The engine for all Imprezas is a 2.0-litre horizontally opposed (boxer) engine that puts out 148 horsepower and 145 lb-ft of torque. These figures are on par with directly competitive models from Toyota and Honda, though short of the spritely little Mazda3 and Volkswagen Golf. It’s enough power to satisfy most daily driving needs around town and merging on to the highway without becoming an obstruction, but it’ll never be considered exciting.
A five-speed manual transmission is standard fare on the Impreza, with a CVT available as a $1,300 option. Subaru has been praised recently for making the CVT a much less objectionable transmission choice, offering a system in the new Legacy, Outback and WRX that mimics the stepped gear changes of a traditional automatic, effectively reducing the annoying ‘mooing’ most CVTs elicit from the engine bay.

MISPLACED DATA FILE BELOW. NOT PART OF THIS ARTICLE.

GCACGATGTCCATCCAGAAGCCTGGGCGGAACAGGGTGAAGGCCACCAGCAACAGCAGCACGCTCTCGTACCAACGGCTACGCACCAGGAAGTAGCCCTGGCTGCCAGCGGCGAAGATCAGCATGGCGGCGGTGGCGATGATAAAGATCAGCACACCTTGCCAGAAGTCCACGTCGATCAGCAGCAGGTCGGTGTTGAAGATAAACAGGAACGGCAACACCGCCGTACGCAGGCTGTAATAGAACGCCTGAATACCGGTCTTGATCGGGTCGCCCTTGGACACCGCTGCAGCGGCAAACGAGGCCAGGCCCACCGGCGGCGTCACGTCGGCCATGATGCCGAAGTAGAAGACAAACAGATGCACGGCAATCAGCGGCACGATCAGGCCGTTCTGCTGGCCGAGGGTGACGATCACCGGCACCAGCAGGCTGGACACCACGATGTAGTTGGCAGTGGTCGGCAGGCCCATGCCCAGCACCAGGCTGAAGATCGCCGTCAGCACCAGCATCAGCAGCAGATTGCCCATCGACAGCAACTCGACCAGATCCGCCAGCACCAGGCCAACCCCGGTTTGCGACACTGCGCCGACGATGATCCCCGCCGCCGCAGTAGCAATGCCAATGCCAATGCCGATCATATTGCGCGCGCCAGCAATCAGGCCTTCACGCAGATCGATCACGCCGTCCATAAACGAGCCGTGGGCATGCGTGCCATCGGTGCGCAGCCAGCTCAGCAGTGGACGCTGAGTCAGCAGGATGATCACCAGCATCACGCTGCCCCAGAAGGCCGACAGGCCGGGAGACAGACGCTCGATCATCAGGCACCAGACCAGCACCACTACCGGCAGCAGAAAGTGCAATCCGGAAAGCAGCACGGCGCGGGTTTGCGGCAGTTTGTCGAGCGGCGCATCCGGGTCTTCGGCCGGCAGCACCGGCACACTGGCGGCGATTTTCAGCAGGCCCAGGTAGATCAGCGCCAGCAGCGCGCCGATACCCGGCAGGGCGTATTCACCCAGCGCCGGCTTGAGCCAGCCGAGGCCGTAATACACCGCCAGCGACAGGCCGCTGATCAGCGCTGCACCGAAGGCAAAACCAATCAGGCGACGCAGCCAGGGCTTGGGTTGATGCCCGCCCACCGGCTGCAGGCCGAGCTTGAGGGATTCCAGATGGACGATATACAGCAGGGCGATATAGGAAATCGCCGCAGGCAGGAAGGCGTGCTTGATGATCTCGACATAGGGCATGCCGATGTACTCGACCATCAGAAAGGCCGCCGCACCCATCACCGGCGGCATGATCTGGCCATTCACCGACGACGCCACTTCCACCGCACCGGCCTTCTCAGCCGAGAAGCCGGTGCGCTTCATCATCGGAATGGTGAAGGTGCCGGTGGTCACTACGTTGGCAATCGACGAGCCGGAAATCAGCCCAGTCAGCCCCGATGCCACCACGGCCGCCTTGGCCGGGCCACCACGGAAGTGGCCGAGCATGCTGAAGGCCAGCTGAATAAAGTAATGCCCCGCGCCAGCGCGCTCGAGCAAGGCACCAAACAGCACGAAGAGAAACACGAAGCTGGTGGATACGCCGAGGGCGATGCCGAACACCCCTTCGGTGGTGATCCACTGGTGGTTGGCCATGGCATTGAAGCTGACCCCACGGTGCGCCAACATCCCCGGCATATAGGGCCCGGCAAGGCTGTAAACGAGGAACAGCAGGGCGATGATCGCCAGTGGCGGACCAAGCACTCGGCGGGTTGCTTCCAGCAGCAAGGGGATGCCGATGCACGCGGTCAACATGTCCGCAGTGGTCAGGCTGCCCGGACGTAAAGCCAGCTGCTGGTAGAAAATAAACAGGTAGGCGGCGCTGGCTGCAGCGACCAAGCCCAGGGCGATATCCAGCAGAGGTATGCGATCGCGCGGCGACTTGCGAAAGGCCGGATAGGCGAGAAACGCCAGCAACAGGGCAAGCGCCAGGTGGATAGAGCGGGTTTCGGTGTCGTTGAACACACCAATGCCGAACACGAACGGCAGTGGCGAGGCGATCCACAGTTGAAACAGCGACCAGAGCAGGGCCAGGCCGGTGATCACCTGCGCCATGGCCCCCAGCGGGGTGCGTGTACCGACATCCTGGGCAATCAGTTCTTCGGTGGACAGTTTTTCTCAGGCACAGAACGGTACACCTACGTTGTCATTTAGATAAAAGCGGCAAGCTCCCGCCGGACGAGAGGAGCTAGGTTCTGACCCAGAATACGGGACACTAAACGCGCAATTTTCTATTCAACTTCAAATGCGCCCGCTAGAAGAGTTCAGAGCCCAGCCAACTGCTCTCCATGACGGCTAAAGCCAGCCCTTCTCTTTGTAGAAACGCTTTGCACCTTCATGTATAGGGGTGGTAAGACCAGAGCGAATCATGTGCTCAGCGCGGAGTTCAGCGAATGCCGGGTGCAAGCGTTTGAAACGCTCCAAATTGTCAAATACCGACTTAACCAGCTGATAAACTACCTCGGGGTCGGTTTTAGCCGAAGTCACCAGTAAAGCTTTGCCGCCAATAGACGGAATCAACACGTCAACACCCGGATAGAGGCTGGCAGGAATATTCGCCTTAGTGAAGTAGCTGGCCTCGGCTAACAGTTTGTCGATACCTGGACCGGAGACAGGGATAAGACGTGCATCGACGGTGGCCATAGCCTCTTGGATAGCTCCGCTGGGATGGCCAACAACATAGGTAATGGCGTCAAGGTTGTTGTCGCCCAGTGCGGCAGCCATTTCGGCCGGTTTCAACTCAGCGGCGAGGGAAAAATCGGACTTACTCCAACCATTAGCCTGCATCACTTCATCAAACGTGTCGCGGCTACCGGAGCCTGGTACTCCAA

Subaru has made some adjustments to the Impreza’s CVT as well, enabling a “manual” mode whereby the driver can utilize the paddle shifters found on the steering wheel of upper-trim cars. The simulated shifts work well in manual mode, but left in “D”, this CVT still moans and revs in a way that feels unnatural to those raised on traditional automatics.